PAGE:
I also make CoffeeParam<T> abstract and implement concrete parameters like DoubleCoffeeParam. This allows you to let such a parameter implement a logic very specific to a certain type of values. I also declare a separate interface for the control creation, since it not directly tied to the parameter functionality.

interface IControlCreator
{
    Control CreateControl();
}

The non-generic parameter interface

interface ICoffeParam
{
    string ParamName { get;  set; }
    object Value { get; set; }
    string ParamUnit { get; set; }
    bool IsDescription { get; set; }
}

The generic parameter interface

interface ICoffeParam<T> : ICoffeParam
{
    new T Value { get; set; }
}

The abstract base class is now generic

public abstract class CoffeeParam<T> : ICoffeParam<T>, INotifyPropertyChanged
{
    public string ParamName { get => _paramName; set { _paramName = value; InvokePropertyChanged(); } }

    object ICoffeParam.Value { get => _value; set { _value = (T)value; InvokePropertyChanged(); } }
    public T Value { get => _value; set { _value = value; InvokePropertyChanged(); } }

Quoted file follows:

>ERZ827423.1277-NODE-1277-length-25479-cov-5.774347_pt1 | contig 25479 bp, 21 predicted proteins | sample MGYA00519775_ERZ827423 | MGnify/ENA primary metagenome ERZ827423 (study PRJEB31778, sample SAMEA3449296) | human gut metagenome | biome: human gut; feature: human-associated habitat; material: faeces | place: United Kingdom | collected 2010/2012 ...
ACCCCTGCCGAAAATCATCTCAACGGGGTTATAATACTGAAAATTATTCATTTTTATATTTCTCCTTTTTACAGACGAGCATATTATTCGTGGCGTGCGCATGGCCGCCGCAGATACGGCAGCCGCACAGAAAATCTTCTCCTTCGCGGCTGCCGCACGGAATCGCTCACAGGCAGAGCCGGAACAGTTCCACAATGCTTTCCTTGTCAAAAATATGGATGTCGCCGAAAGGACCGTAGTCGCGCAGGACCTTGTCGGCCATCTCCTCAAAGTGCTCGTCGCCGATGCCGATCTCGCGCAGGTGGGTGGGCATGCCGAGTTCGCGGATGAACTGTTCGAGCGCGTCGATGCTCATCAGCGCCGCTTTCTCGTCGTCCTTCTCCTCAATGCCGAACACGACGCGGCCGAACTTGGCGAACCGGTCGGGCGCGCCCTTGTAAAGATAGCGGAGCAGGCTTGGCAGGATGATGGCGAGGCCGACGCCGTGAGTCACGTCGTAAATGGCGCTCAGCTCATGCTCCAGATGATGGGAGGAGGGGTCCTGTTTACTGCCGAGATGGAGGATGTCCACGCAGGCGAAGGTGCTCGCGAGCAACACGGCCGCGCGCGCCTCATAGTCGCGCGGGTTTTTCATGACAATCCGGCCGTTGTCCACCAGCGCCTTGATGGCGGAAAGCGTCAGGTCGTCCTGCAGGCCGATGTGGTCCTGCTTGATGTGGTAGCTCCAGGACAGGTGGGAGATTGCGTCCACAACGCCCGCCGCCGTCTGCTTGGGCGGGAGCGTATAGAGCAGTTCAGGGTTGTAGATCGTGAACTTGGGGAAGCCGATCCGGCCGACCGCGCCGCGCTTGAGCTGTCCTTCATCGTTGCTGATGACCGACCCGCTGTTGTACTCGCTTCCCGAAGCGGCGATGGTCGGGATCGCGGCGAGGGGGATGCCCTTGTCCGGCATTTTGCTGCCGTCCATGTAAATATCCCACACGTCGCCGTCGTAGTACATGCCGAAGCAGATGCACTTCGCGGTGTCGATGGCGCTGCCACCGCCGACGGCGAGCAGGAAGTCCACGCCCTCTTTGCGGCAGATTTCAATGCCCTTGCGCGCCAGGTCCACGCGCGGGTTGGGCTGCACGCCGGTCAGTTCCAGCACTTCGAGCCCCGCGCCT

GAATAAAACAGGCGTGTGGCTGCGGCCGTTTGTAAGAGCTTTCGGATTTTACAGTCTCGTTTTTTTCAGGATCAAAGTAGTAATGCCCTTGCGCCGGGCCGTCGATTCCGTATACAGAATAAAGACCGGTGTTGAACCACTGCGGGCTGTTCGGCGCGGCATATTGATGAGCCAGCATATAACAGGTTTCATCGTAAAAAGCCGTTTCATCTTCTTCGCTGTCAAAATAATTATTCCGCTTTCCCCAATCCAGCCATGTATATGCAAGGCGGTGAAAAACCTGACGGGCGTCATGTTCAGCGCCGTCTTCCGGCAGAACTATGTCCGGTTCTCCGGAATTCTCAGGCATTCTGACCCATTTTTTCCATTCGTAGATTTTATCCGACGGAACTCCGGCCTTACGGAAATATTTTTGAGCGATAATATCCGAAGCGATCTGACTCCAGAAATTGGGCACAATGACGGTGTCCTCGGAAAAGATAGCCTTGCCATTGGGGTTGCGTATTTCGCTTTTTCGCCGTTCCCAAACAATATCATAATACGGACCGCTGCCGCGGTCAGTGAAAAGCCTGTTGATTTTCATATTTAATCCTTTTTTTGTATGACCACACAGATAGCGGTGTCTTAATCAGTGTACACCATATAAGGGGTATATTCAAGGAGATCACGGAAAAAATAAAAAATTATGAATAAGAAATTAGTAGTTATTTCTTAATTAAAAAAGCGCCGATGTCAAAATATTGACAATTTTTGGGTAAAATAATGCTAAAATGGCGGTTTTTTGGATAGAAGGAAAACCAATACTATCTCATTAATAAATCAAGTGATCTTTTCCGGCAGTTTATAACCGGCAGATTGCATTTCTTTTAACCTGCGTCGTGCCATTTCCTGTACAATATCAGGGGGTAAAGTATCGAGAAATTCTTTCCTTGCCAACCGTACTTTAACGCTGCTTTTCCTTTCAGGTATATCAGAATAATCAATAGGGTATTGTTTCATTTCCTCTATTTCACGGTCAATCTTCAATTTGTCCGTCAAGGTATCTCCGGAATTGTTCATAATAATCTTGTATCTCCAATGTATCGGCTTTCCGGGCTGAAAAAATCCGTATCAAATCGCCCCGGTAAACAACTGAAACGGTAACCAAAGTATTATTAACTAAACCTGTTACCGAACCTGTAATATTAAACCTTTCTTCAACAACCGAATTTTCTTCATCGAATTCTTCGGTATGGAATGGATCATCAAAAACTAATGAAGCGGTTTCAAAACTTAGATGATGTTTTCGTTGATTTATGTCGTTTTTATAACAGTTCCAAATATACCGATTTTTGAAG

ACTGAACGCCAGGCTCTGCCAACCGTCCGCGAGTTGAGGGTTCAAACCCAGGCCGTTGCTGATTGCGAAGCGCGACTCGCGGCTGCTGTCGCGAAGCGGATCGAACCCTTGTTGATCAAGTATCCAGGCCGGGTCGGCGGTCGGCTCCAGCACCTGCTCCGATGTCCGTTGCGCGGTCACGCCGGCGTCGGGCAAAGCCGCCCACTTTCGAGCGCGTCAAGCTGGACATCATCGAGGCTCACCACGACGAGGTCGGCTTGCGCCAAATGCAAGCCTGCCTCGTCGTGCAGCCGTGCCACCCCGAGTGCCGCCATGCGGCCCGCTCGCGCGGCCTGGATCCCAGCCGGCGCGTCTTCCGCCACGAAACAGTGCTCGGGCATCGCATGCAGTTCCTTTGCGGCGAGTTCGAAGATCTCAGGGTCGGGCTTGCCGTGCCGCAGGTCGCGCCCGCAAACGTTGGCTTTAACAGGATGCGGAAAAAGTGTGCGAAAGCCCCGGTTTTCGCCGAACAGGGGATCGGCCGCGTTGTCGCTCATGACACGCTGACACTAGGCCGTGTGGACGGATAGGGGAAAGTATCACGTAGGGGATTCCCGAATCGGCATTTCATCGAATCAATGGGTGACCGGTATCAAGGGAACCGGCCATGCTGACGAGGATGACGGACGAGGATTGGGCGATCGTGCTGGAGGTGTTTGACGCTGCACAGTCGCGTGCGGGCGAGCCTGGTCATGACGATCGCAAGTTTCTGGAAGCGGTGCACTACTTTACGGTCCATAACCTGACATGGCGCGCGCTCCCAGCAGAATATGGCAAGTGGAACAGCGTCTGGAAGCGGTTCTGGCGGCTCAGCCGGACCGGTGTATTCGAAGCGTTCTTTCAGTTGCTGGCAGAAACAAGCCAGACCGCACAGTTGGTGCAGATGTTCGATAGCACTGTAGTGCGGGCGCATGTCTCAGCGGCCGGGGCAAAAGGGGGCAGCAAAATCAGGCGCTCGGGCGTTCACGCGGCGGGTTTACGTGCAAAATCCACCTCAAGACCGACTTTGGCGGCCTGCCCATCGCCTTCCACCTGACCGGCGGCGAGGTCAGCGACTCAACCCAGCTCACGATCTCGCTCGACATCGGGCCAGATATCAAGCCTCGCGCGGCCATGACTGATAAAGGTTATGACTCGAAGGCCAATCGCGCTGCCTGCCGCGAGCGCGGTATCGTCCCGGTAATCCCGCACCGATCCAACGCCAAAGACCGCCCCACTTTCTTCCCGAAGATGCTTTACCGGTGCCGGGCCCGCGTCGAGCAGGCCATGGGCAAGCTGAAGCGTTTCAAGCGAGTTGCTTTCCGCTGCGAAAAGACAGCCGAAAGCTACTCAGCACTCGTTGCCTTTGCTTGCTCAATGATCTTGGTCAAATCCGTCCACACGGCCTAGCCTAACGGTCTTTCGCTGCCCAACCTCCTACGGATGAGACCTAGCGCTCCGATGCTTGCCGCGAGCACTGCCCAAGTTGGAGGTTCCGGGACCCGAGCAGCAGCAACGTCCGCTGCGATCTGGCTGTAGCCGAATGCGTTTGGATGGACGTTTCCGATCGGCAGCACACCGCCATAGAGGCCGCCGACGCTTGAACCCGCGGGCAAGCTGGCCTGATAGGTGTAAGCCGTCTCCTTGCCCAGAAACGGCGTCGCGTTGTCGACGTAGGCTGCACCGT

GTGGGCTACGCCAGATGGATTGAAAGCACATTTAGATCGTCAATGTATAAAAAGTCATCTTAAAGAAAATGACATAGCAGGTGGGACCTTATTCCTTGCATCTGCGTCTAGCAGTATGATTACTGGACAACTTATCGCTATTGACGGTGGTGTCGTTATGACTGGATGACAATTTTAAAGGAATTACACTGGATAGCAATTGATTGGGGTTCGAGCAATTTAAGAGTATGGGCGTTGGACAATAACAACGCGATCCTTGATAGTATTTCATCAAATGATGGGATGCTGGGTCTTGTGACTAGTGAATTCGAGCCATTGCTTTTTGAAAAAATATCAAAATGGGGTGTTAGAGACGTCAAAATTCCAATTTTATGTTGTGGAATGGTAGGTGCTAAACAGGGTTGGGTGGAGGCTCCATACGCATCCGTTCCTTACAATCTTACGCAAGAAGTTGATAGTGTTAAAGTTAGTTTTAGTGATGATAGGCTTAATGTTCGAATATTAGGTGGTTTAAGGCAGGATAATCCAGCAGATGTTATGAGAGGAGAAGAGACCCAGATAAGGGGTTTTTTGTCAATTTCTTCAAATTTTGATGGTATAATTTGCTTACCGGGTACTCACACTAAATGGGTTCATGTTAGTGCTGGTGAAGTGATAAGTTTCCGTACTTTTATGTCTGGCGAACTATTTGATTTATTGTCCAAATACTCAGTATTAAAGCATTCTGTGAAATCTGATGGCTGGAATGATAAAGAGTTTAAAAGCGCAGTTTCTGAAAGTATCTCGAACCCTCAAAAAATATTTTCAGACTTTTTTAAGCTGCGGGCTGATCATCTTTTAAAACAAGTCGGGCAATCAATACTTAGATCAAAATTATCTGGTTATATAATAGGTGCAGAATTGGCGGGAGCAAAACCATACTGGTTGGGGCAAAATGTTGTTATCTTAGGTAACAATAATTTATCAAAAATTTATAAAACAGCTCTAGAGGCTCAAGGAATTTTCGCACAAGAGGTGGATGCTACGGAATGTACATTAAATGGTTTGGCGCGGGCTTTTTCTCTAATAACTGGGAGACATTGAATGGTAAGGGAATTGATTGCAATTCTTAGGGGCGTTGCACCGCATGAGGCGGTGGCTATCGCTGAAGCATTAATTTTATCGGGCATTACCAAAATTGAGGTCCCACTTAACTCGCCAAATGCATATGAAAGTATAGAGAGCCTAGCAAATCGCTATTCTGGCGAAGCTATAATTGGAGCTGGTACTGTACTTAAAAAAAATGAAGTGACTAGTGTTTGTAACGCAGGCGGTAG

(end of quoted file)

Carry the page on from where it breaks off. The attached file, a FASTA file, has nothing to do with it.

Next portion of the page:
public string ParamUnit { get => _paramUnit; set { _paramUnit = value; InvokePropertyChanged(); } }
    public bool IsDescription { get => _isDescription; set { _isDescription = value; InvokePropertyChanged(); } }

    // Fields ...

    // PropertyChanged implementation ...
}

As an example, a parameter class for doubles

public class DoubleCoffeeParam : CoffeeParam<double>, IControlCreator
{
    public Control CreateControl()
    {
        var tb = new TextBox();
        //TODO: Configure for double
        return tb;
    }
}

It is not generic. There is little you can do with a generic value anyway. e.g. you can't add 2 of them.

public CoffeeParam<T> Add<T>(CoffeeParam<T> x, CoffeeParam<T> y)
{
    //                                  NOT POSSIBLE!
    return new CoffeeParam<T>{ Value = x.Value + y.Value };
}
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  • 2
    \$\begingroup\$ I down-voted your answer because while I agree with your points about generics, proposed refactoring is very unorthodox and violates MVVM by leaking controls to viewmodel layer. IMHO, a better approach would be to use existing WPF mechanisms for linking views to viewmodels: DataTemplate and DataTempateSelector. This way CoffeeParam will be able to stay UI-agnostic. \$\endgroup\$ – Nikita B Dec 10 '17 at 17:43